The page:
This past Sunday was our church's Resurrection celebration. As part of that celebration, we rented the clubhouse at one of the local parks. This particular clubhouse is a neo-classical turn-of-the century mansion that dates from the park's days as a country club. The back wall of the clubhouse's central room is lined with windows that look out over the Illinois river flowing gently just a few yards away.

It was a neat setting to celebrate the Resurrection. But I'm trying to remember when the last time was that I saw snowfall during the Easter Sunrise Service. Kind of a surreal experience actually. But of all of things we celebrate in life, there is nothing so worthy of celebration as the fact of the Resurrection. Lots of religions (primarily pagan fertility cults) believe in a god who dies and rises. But in only one did it actually occur.

Top 10 Signs You Are a Father of Small Children

As anyone even remotely familiar with this blog knows, I am the father of four children, ranging in age from 7 to 2 (which somehow sounds a lot better than when they ranged in age from 5 years old to 6 months!). Nevertheless, apart from the rather obvious signs there are little people about (such as the fact that there are little people underfoot), I have been noticing some things which serve as daily, humorous reminders of the stage of life in which I find myself:
  1. A window in your kitchen is covered with buttery handprints.
  2. Your garage door is going up and down even though neither you nor your wife have touched the remote.
  3. You find a half-eaten chicken nugget laying on the top of the toilet tank. (Which brings up another question: What part of a chicken is the nugget?).
  4. To take a trip to the kitchen at night with the lights out is to take your life in your hands, because scattered about the floor are various animals, cars, Lincoln Logs, and blocks, the pointy parts of which will inevitably lodge in the tenderest portions of your feet, causing you to fall while stifling the urge to scream.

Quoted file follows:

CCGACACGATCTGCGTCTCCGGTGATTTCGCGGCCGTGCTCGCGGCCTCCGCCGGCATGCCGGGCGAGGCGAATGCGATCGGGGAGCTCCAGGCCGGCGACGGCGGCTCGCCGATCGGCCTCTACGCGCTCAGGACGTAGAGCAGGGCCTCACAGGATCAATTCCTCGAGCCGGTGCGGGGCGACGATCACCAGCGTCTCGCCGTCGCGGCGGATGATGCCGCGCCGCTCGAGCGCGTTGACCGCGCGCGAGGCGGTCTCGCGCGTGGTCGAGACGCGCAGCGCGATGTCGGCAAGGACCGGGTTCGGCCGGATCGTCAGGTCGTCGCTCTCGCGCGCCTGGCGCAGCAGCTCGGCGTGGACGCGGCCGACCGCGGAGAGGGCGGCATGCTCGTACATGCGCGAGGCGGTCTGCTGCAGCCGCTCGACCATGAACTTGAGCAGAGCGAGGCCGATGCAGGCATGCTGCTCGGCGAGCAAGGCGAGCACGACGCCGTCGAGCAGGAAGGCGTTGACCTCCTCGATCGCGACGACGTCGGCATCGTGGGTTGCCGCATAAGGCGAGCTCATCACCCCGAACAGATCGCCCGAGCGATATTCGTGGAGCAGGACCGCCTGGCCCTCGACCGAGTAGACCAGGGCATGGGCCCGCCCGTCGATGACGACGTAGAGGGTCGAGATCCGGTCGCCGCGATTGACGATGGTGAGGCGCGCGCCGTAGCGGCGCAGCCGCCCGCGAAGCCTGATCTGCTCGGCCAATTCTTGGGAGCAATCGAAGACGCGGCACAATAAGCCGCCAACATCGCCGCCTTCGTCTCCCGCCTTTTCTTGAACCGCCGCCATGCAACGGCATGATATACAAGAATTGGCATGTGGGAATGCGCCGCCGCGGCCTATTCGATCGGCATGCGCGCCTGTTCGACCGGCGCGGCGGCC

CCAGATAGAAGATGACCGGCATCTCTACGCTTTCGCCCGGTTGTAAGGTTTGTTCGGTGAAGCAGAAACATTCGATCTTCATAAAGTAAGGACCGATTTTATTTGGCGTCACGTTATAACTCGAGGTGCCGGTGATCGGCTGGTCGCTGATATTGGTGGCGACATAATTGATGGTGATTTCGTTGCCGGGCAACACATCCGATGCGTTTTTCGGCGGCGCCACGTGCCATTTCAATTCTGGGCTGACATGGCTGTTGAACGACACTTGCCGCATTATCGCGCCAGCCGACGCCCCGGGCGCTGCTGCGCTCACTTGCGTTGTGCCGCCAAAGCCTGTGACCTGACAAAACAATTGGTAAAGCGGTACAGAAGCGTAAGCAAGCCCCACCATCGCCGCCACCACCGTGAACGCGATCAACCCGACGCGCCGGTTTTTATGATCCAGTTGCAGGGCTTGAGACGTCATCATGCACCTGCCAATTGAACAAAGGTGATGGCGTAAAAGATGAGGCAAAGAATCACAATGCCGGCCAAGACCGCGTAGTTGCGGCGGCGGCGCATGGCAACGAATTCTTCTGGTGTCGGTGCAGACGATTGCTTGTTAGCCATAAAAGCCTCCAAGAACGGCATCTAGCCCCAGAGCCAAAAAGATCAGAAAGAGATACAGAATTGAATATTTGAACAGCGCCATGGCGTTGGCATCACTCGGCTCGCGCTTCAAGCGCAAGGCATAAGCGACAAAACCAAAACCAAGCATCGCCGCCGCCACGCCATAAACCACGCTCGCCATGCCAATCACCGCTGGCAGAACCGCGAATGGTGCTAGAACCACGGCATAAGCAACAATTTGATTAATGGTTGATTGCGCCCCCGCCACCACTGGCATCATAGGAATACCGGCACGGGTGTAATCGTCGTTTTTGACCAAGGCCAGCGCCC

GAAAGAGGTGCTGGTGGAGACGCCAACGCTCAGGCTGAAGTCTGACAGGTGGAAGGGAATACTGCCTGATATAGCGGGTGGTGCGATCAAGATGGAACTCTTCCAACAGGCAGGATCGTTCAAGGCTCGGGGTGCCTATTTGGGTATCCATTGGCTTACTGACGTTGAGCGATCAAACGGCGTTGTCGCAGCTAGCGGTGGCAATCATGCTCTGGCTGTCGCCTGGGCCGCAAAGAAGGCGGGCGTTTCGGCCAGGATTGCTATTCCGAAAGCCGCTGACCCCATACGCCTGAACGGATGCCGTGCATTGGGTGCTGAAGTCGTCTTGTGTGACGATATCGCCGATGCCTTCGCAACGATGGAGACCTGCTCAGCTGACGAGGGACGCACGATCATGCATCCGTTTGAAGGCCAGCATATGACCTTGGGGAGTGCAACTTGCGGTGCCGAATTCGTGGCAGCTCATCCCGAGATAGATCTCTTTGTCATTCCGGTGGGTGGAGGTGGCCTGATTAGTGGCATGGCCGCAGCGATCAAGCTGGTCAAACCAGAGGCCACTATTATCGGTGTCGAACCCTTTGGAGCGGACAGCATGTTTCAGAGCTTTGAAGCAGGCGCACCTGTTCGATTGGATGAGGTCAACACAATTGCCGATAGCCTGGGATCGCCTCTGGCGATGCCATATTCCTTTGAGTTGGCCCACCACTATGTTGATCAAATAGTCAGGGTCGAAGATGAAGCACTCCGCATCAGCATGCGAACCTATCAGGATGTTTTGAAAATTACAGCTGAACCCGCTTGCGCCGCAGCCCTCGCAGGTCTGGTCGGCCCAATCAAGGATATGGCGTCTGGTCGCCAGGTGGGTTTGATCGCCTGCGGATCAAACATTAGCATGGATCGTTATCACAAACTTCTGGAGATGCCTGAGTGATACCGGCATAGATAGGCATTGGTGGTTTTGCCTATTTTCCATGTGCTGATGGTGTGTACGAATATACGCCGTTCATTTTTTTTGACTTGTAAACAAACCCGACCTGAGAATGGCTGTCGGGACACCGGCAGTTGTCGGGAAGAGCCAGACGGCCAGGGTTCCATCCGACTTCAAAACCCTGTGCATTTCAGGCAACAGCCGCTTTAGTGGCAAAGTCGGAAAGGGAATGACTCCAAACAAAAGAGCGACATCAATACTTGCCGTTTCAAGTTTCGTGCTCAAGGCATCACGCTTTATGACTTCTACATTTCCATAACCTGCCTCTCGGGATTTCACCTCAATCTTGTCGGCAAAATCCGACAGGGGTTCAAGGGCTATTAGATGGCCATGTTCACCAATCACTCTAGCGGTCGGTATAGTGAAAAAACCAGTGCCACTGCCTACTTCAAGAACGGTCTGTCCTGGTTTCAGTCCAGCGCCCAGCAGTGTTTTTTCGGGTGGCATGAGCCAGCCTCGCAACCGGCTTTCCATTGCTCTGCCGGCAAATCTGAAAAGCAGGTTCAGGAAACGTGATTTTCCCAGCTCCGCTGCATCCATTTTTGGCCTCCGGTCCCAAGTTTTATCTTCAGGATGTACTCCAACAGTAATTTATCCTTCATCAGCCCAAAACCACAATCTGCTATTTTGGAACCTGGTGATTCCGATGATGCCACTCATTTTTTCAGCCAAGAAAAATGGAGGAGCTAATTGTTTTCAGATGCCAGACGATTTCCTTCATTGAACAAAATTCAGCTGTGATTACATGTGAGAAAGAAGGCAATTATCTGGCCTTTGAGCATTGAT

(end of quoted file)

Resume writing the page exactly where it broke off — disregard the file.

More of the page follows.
5. Your hairbrush disappears from your bathroom drawer only to reappear under the living room sofa a week later.
  6. Every nook, cranny, and crevice of the family vehicle is filled with an assortment of McDonald's french fries, cheerios, Tic-Tacs, and other detritus.
  7. Your find your toothbrush on one of the lower shelves of the the pantry, wet and freshly coated with food that you definitely don't remember eating.
  8. You know what the current prize is in McDonald's Happy Meals.
  9. You know all of the words to the themes from Elmo's World, Veggie Tales and Larry Boy.
  10. You sure hope ketchup counts as a vegetable, because it's one of the only ones certain members of your family are regularly eating.

Thursday, March 20, 2008

God So Loved The World

For God so loved the world, not just a few,
The wise and great, the noble and the true,
Or those of favored class or rank or hue.
God loved the world. Do you?
Easter is drawing near, and each year its coming always reminds me of the astonishing love of our great God for all people. For who but an amazingly loving God would not only send His Son for rebellious people, but willingly die for evil those people did against Him? And who but the self-giving Triune God could ensure that the demands of both justice and grace were both met so that sin could be paid for without requiring death of every person who has ever lived? And who but our marvelous Lord would not only pay for sin and provide human beings with homes in heaven but also adopt those who believe as His children and give them His Holy Spirit to empower, indwell, and seal them for their redemption day? Easter, more than any other day, reminds us of these great truths and spurs us toward gratitude.